Inflation gaining momentum: does the FED dare to radically raise interest rates?

The US is being hit by severe inflation.

Inflation gaining momentum: does the FED dare to radically raise interest rates?

The US is being hit by severe inflation. The price pressure is so high that it could force the Federal Reserve to raise interest rates surprisingly high.

Jerome Powell doesn't like surprises at all. The head of the US Federal Reserve is preparing the financial markets for when they can expect an interest rate change and how much. You then have enough time to adapt.

Therefore, it was considered a foregone conclusion that the FED will raise interest rates by 0.5 percentage points this Wednesday. Because that was what the central bankers had signaled unequivocally. But now it looks like interest rates could rise by as much as 0.75 percent. For context: the Fed last took such a big step in 1994.

But the situation is serious. The US Department of Labor released disappointing inflation data on Friday. Contrary to general expectations - and the hopes of the FED - the general price increase has picked up speed again. At 8.6 percent, it has reached its highest level since December 1981.

This has increased the pressure on the Fed enormously. At its last meeting in May, it had already raised interest rates by 0.5 percent to a range between 0.75 and 1 percent. That was the biggest step in 22 years.

During the press conference, Powell said the central bank wanted to avoid uncertainty about rate hikes. At the same time, he did not rule out surprises. "We will need to be flexible with the data coming in and the evolving outlook," he said. In plain language, this means that if the inflationary pressure does not subside, the FED will act decisively.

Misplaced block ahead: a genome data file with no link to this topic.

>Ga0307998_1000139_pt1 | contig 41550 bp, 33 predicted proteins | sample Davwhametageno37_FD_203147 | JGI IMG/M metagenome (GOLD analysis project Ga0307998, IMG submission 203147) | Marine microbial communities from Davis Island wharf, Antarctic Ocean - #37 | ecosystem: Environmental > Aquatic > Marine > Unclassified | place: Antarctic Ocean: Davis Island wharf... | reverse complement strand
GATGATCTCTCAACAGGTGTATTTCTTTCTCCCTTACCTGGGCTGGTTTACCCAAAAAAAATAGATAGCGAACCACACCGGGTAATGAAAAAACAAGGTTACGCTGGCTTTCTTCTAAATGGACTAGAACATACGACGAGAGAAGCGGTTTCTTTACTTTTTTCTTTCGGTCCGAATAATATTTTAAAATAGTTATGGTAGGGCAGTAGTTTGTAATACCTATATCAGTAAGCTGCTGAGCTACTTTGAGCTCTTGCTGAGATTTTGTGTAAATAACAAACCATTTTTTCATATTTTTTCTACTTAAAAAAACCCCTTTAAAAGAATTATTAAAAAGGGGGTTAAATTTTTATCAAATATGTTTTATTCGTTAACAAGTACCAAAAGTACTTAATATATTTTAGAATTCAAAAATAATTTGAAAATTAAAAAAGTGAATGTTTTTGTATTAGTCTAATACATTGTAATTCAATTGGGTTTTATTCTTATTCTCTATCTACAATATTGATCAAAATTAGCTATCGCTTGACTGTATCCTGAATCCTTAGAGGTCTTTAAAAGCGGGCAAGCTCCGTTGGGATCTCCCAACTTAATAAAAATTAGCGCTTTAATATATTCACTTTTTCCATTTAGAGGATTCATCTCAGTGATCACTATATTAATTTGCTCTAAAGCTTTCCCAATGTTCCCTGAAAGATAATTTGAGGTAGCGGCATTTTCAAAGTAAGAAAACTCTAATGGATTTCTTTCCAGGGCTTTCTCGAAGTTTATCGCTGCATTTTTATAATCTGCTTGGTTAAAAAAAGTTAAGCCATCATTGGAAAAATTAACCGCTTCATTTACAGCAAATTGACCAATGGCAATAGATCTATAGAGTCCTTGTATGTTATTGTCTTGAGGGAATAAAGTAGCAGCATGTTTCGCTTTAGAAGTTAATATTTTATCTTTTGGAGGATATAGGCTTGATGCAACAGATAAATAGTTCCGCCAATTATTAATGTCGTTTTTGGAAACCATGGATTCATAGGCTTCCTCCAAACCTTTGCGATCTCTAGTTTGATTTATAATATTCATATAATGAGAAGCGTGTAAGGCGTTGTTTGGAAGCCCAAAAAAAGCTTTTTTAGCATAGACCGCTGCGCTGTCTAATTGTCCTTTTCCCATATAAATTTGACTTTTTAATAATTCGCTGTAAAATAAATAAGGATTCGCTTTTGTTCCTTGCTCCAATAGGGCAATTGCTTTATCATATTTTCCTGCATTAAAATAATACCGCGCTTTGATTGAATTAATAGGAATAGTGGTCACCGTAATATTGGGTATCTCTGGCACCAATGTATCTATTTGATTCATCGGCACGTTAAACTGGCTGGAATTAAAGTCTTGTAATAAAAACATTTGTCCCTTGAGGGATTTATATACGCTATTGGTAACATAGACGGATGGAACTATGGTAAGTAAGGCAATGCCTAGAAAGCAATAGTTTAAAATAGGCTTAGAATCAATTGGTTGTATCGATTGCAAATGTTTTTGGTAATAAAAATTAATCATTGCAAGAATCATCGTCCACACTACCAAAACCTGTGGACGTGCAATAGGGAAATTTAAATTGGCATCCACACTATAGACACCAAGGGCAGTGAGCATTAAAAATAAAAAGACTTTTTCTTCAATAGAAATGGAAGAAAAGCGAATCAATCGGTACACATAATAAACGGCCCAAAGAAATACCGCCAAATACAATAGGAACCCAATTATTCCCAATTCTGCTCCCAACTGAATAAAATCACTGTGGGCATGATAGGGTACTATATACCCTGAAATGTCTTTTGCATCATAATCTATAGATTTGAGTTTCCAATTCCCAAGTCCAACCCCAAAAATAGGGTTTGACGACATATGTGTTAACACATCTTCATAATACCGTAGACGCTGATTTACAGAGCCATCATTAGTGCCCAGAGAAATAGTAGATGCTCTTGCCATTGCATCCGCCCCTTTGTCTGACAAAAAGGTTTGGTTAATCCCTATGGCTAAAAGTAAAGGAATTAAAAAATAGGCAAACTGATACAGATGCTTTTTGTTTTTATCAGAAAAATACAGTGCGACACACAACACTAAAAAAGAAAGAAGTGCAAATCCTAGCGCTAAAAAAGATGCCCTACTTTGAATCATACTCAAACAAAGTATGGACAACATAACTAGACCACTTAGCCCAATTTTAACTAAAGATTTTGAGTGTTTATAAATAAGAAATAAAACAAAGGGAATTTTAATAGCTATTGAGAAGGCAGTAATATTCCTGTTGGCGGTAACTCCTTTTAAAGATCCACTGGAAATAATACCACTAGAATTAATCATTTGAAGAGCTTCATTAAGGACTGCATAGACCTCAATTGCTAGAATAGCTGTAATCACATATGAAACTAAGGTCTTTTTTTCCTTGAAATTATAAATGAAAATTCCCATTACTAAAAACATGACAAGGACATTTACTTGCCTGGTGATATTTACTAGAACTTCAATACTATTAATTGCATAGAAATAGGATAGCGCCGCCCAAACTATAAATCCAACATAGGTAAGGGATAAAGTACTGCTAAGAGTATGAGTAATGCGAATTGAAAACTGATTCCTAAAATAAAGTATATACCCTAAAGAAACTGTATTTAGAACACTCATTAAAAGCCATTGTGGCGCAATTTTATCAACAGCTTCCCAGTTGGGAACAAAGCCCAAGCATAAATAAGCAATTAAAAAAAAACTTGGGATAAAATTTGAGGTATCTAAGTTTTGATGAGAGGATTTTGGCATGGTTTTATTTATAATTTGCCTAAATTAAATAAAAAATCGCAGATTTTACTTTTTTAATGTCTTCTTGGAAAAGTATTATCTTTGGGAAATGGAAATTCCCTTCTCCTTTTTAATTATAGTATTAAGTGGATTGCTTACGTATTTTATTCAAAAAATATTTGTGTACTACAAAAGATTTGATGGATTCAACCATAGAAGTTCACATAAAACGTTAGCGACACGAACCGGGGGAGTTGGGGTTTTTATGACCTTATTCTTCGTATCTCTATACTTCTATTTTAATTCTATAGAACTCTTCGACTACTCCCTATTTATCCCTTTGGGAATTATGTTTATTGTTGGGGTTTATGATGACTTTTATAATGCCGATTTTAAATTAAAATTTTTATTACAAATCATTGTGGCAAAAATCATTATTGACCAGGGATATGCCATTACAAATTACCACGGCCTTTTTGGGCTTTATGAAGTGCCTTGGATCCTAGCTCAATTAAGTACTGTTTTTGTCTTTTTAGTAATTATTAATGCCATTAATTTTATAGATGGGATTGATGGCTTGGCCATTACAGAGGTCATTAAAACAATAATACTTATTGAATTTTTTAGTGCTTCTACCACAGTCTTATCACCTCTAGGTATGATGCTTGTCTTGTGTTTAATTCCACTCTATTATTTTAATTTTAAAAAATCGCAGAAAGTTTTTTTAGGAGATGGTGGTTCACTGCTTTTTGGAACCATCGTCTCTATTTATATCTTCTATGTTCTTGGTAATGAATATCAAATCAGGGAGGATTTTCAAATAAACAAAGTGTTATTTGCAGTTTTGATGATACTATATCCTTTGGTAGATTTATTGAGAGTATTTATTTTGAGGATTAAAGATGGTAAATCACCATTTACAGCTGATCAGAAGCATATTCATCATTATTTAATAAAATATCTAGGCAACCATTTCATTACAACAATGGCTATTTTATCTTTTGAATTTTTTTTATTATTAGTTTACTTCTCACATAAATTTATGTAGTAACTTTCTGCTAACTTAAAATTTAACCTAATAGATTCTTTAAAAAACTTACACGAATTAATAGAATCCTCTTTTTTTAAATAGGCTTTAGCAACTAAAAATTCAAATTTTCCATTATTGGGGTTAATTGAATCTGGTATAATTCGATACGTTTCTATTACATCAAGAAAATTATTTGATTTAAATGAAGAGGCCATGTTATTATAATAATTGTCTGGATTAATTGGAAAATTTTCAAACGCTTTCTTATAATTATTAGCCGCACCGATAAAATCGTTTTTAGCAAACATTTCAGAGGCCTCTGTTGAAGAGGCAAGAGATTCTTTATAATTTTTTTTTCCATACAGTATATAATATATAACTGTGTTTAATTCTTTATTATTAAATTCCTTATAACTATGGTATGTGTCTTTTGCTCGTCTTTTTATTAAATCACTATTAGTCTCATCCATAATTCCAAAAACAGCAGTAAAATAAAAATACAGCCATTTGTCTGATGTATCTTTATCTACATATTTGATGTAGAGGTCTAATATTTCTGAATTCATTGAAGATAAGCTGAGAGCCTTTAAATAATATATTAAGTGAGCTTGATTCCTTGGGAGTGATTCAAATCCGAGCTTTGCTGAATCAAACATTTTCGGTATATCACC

And that's exactly where the FED could be now.

Not only has inflation risen, but Americans' fears of inflation are also growing. On Friday, the University of Michigan released its widely publicized Index of Long-Term Consumer Inflation Expectations. It has climbed to its highest level since 2008. And on Monday, the Federal Reserve Board of New York reported that its survey showed consumers' near-term inflation expectations were rising.

Against this background, the FED wants to prevent inflation from taking hold. Since Powell and his Fed colleagues have not been able to comment publicly since June 4 due to the internal rule known as a "blackout", they may have chosen a different way to prepare the financial markets for the possibility of even higher interest rates: The financial issues in The usually very well-informed "Wall Street Journal" reported that the Fed was considering a 0.75 percent rate hike.

This does not mean that interest rates will actually rise at this rate. But the financial markets are already pricing in the possibility. This can be seen, for example, in the stock market. Prices are falling there because some investors are expecting higher interest rates. As interest rates rise, equities become less attractive than other forms of investment.

Leading Wall Street banks are now expecting a large rate hike of 75 basis points - including Goldman Sachs, JP Morgan Chase, Barclays and Jefferies. But that doesn't mean it will actually happen. The decision will be made behind closed doors at today's central bank meeting. It should be an intense discussion.

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